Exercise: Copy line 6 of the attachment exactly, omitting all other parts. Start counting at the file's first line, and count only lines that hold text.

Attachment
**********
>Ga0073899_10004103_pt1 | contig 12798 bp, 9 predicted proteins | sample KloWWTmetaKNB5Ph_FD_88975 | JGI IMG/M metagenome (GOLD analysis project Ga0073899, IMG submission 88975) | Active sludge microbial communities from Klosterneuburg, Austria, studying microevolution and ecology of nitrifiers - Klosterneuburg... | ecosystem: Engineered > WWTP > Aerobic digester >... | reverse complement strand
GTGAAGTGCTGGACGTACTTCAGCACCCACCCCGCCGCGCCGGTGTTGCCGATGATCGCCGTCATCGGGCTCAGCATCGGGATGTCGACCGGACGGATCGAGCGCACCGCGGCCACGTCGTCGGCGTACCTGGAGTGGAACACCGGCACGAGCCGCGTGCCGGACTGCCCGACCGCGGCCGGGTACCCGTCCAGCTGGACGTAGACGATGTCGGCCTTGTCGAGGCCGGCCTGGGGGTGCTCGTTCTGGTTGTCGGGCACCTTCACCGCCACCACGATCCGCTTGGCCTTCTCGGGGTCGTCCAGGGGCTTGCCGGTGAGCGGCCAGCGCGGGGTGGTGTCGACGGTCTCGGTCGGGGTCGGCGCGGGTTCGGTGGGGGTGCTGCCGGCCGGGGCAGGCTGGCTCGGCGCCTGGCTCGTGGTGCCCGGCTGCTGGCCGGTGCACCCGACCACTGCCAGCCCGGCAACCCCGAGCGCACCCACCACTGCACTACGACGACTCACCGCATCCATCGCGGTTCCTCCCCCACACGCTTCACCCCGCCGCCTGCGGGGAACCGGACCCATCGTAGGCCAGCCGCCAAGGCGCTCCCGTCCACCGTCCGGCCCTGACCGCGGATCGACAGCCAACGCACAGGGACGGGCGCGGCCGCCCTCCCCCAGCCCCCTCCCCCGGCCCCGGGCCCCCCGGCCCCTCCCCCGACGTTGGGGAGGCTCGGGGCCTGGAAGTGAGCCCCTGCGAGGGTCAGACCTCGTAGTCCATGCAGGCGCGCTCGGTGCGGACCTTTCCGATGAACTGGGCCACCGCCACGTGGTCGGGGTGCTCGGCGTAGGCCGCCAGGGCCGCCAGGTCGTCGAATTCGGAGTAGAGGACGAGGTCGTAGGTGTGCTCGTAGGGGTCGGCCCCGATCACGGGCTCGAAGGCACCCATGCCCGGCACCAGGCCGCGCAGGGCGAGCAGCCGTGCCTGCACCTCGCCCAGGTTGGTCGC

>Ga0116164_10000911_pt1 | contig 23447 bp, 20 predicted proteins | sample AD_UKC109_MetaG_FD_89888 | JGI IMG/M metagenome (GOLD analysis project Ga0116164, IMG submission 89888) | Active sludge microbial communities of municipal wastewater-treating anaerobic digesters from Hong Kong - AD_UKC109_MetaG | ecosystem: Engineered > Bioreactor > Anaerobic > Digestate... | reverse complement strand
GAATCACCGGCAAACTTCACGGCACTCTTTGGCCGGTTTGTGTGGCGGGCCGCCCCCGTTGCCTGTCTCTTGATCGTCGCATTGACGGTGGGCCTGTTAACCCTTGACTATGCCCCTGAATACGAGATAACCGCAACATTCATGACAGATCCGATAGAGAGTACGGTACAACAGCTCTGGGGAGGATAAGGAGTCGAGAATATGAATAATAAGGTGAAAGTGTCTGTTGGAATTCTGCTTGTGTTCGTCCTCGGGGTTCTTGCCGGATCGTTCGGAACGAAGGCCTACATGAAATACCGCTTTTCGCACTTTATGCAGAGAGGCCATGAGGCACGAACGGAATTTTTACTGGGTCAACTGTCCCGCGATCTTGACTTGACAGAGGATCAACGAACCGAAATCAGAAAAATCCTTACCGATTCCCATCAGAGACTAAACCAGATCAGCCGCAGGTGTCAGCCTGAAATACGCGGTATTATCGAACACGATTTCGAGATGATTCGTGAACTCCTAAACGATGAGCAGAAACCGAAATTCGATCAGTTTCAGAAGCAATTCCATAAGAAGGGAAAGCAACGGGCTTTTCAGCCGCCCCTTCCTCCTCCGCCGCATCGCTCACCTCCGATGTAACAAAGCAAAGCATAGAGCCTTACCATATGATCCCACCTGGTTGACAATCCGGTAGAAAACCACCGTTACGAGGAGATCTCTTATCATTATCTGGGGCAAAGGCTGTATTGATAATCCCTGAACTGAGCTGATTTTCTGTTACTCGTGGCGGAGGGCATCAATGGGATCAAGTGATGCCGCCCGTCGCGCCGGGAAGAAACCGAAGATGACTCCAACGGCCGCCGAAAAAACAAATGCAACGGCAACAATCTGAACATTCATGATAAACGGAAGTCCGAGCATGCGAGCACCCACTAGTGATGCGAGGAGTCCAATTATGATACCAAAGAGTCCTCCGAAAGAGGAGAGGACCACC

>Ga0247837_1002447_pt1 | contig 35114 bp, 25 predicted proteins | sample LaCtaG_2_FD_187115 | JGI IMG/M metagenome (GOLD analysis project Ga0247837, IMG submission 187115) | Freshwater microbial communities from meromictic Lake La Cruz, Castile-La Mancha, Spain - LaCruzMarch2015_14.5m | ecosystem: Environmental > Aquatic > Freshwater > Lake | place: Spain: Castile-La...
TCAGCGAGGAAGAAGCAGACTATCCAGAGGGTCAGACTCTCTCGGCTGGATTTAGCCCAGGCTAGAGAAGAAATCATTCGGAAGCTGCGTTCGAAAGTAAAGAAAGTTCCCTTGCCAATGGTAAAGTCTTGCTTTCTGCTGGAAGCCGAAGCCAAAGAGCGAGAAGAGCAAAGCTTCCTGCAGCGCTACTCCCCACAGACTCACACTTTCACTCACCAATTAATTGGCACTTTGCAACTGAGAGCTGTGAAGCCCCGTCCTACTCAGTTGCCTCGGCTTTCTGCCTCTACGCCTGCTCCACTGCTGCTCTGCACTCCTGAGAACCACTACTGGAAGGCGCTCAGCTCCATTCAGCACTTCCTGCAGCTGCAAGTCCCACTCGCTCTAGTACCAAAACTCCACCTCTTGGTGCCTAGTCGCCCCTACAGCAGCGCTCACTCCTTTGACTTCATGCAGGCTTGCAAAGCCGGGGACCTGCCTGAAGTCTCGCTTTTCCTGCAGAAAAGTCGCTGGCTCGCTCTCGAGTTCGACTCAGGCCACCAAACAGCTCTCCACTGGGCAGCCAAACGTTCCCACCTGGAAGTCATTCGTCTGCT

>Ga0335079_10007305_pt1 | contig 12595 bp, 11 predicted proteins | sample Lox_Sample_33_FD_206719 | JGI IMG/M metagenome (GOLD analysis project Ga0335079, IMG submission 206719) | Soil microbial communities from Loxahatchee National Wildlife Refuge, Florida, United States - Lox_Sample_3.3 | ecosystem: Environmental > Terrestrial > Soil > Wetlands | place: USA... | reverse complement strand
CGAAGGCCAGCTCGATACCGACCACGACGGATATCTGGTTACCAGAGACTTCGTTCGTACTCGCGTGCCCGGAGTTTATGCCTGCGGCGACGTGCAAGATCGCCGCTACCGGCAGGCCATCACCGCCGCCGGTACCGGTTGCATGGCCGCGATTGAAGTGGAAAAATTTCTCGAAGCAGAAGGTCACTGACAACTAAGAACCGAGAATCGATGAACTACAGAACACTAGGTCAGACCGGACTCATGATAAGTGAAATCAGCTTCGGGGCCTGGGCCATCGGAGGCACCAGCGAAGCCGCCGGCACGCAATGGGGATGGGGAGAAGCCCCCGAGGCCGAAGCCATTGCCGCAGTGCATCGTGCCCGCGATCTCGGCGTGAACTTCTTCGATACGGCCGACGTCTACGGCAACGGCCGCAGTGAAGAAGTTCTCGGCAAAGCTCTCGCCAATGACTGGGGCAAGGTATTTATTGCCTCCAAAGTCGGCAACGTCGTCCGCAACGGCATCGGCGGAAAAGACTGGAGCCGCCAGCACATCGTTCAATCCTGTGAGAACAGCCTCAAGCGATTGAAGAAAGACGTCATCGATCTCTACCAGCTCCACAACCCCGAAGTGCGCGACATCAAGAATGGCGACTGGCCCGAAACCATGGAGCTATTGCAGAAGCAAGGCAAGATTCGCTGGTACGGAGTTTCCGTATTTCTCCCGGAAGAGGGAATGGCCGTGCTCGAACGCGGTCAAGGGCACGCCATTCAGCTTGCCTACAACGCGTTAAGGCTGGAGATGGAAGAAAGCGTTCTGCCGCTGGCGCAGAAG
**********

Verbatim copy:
TCAGCGAGGAAGAAGCAGACTATCCAGAGGGTCAGACTCTCTCGGCTGGATTTAGCCCAGGCTAGAGAAGAAATCATTCGGAAGCTGCGTTCGAAAGTAAAGAAAGTTCCCTTGCCAATGGTAAAGTCTTGCTTTCTGCTGGAAGCCGAAGCCAAAGAGCGAGAAGAGCAAAGCTTCCTGCAGCGCTACTCCCCACAGACTCACACTTTCACTCACCAATTAATTGGCACTTTGCAACTGAGAGCTGTGAAGCCCCGTCCTACTCAGTTGCCTCGGCTTTCTGCCTCTACGCCTGCTCCACTGCTGCTCTGCACTCCTGAGAACCACTACTGGAAGGCGCTCAGCTCCATTCAGCACTTCCTGCAGCTGCAAGTCCCACTCGCTCTAGTACCAAAACTCCACCTCTTGGTGCCTAGTCGCCCCTACAGCAGCGCTCACTCCTTTGACTTCATGCAGGCTTGCAAAGCCGGGGACCTGCCTGAAGTCTCGCTTTTCCTGCAGAAAAGTCGCTGGCTCGCTCTCGAGTTCGACTCAGGCCACCAAACAGCTCTCCACTGGGCAGCCAAACGTTCCCACCTGGAAGTCATTCGTCTGCT